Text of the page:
• Dihydroxyaluminum sodium carbonate (Rolaids)
  • Magaldrate (Riopan)
  • Magnesium hydroxide (Milk of Magnesia)
  • Sodium bicarbonate (baking soda)

Using magnesium supplements with magnesium-containing antacids can potentially lead to overdose. Additionally, antacids can sometimes cause diarrhea, which may increase magnesium loss in the stool.

Avoid taking magnesium supplements within 2 hours of antacids unless directed by your doctor.


Some laxatives that can interact with oral magnesium supplements include:

  • Stool softeners like docusate (Colace)
  • Osmotic laxatives like milk of magnesia, magnesium citrate and polyethylene glycol (MiraLax)
  • Stimulant laxatives like bisacodyl (Dulcolax)

Using magnesium supplements alongside laxatives may increase the risk of hypermagnesemia or magnesium overdose. Symptoms can include nausea, vomiting, severely low blood pressure and irregular heartbeats.

It’s best to avoid taking magnesium supplements within 2 hours of using magnesium-based laxatives.


Gabapentin (Neurontin) is an anticonvulsant drug used to prevent seizures and treat neuropathic nerve pain.

Magnesium can bind to gabapentin in the digestive tract, reducing its absorption and effectiveness. Waiting at least 2 hours between taking gabapentin and magnesium supplements can help minimize this interaction.

Quinolone Antibiotics

Examples of quinolone antibiotics that should not be taken with magnesium include:

  • Ciprofloxacin (Cipro)
  • Gemifloxacin (Factive)
  • Levofloxacin (Levaquin)
  • Moxifloxacin (Avelox)
  • Ofloxacin (Floxin)

These antibiotics can form insoluble complexes when taken at the same time as magnesium, reducing absorption of the medication.

To prevent this interaction, avoid taking magnesium supplements within 2 hours of quinolone antibiotics.

Sodium Polystyrene Sulfonate

Sodium polystyrene sulfonate (Kayexalate) is a medication used to treat high potassium levels. It works by binding to potassium and removing it from the body.

Sodium polystyrene sulfonate may also bind to magnesium, leading to low magnesium levels.

Taking magnesium supplements is not recommended in people using sodium polystyrene sulfonate unless approved by a doctor.


Penicillamine is used to treat Wilson’s disease, rheumatoid arthritis and cystinuria. It works by binding to copper and allowing it to be removed from the body in urine.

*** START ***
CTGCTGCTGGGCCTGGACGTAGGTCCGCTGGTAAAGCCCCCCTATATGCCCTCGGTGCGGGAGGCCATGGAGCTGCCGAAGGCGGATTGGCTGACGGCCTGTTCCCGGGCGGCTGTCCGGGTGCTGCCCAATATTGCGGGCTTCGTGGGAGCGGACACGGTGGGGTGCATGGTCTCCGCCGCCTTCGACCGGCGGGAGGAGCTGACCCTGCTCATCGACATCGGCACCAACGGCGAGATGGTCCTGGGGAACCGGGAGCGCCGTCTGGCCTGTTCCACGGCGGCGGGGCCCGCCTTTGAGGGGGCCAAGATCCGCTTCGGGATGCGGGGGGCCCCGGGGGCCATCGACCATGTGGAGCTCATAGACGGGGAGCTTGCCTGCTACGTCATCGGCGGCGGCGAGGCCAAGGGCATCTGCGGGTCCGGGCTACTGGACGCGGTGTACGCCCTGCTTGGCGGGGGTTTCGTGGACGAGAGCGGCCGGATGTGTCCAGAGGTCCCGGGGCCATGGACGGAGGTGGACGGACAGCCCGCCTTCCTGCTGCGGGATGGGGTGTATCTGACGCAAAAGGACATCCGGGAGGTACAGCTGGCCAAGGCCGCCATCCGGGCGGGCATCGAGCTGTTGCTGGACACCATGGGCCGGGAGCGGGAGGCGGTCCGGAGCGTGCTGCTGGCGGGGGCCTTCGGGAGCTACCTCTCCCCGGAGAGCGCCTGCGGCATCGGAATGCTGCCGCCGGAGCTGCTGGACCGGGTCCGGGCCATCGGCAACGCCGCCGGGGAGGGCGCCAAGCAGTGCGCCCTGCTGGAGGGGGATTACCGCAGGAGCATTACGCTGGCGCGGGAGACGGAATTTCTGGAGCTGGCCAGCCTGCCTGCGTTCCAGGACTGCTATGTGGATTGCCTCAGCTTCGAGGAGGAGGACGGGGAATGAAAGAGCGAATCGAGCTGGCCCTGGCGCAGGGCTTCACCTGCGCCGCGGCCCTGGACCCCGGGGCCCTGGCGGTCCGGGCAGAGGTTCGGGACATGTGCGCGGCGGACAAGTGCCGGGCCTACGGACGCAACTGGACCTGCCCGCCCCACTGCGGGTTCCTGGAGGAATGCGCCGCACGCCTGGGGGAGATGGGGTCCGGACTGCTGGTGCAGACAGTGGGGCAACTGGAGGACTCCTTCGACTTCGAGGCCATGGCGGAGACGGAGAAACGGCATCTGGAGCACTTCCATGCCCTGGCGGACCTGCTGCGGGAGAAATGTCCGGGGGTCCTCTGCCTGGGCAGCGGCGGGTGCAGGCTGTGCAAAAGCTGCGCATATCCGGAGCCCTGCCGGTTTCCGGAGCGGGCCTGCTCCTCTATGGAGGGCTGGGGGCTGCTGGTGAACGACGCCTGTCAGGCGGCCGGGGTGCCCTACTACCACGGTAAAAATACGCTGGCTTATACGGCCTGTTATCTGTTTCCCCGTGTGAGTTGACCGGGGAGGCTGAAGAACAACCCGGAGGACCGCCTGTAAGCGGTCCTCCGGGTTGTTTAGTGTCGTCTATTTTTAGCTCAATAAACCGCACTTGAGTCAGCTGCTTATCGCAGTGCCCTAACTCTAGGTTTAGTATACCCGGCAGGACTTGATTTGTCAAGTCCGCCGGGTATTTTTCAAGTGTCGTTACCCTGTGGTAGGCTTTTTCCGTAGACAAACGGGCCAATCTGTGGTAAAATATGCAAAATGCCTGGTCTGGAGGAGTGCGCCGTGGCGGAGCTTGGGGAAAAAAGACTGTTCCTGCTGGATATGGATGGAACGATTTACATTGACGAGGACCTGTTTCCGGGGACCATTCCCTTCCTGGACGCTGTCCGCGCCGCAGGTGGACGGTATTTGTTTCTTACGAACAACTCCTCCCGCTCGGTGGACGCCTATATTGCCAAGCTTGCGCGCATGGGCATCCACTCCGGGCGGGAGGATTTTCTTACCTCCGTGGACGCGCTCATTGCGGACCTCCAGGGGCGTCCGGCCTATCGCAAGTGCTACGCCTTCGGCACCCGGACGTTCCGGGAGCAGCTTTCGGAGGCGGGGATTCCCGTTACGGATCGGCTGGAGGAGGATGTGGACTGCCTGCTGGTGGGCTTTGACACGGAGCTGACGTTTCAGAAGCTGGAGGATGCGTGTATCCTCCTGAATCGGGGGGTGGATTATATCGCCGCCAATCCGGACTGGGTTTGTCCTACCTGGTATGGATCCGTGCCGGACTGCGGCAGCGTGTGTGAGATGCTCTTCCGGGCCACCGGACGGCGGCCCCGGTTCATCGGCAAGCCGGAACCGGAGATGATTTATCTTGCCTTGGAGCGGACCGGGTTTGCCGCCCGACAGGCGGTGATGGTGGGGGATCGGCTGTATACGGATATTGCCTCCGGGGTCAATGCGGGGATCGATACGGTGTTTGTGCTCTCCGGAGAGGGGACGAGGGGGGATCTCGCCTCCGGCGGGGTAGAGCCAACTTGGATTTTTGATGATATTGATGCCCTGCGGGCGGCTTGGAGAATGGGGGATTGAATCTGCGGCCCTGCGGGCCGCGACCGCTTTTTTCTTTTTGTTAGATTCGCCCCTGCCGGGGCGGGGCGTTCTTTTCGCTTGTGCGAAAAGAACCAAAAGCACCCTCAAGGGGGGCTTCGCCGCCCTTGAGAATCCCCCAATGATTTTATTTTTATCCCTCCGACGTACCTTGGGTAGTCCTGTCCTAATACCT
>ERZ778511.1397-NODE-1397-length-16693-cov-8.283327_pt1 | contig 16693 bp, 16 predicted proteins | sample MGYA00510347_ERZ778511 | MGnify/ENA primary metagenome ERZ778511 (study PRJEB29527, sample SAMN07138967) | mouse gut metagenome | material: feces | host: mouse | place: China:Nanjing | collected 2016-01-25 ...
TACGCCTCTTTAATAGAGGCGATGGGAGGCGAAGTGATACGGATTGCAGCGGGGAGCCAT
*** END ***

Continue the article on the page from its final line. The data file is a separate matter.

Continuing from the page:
Penicillamine can also bind to magnesium, causing magnesium loss. This may result in magnesium deficiency over time.

If you take penicillamine, talk to your doctor before starting magnesium supplements.

Tetracycline Antibiotics

Some tetracycline antibiotics that interact with magnesium include:

  • Demeclocycline (Declomycin)
  • Doxycycline (Vibramycin, Monodox)
  • Minocycline (Minocin, Solodyn)
  • Oxytetracycline (Terramycin)
  • Tetracycline (Sumycin, Achromycin)

Magnesium binds to tetracyclines in the digestive tract, reducing their absorption and effectiveness as antibiotics. To prevent this, avoid magnesium supplements within 2 hours of taking these medications.

Chemotherapy Drugs

Some chemotherapy medications that shouldn’t be taken with magnesium include:

  • Cisplatin
  • Doxorubicin (Adriamycin)
  • Vincristine (Oncovin)
  • Etoposide (VP-16)

Magnesium may inhibit cell uptake of these chemotherapy drugs, reducing their anti-cancer effects. It’s best to avoid magnesium supplements during chemotherapy cycles using these medications.

Calcineurin Inhibitors

Calcineurin inhibitors like cyclosporine (Neoral, Gengraf) and tacrolimus (Prograf) are commonly used after organ transplants to prevent rejection.

Magnesium can significantly increase blood levels of calcineurin inhibitors, raising the risk of toxicity and kidney damage.

Using magnesium supplements with these medications should be carefully monitored by your transplant team.

Summary Table

Here is a summary of the main types of medications that should not be taken with magnesium:

Type of Medication Examples
Diuretics Furosemide, hydrochlorothiazide, spironolactone
Antibiotics Ciprofloxacin, doxycycline, tetracycline
Bisphosphonates Alendronate, risedronate
TB Antibiotics Isoniazid, rifampin
Muscle Relaxants Cyclobenzaprine, carisoprodol
Digoxin Lanoxin
Blood Pressure Medications Lisinopril, amlodipine
Antidepressants Citalopram, fluoxetine
Antacids Calcium carbonate, magnesium hydroxide
Laxatives Magnesium citrate, bisacodyl

The Bottom Line

Magnesium supplements can interact with a variety of common medications. This may reduce the effectiveness of these drugs, increase side effects or lead to magnesium toxicity.

To avoid issues, don’t take magnesium supplements within 1-2 hours of interacting medications unless approved by your doctor. Be sure your doctor is aware of any supplements you are taking.

Pay close attention to potential signs of magnesium toxicity, including nausea, vomiting, severely low blood pressure and abnormal heart rhythms. Seek medical attention if you experience these symptoms.

With appropriate precautions, magnesium supplements can often be used safely alongside medications. But it’s important to consult your doctor to prevent potential interactions.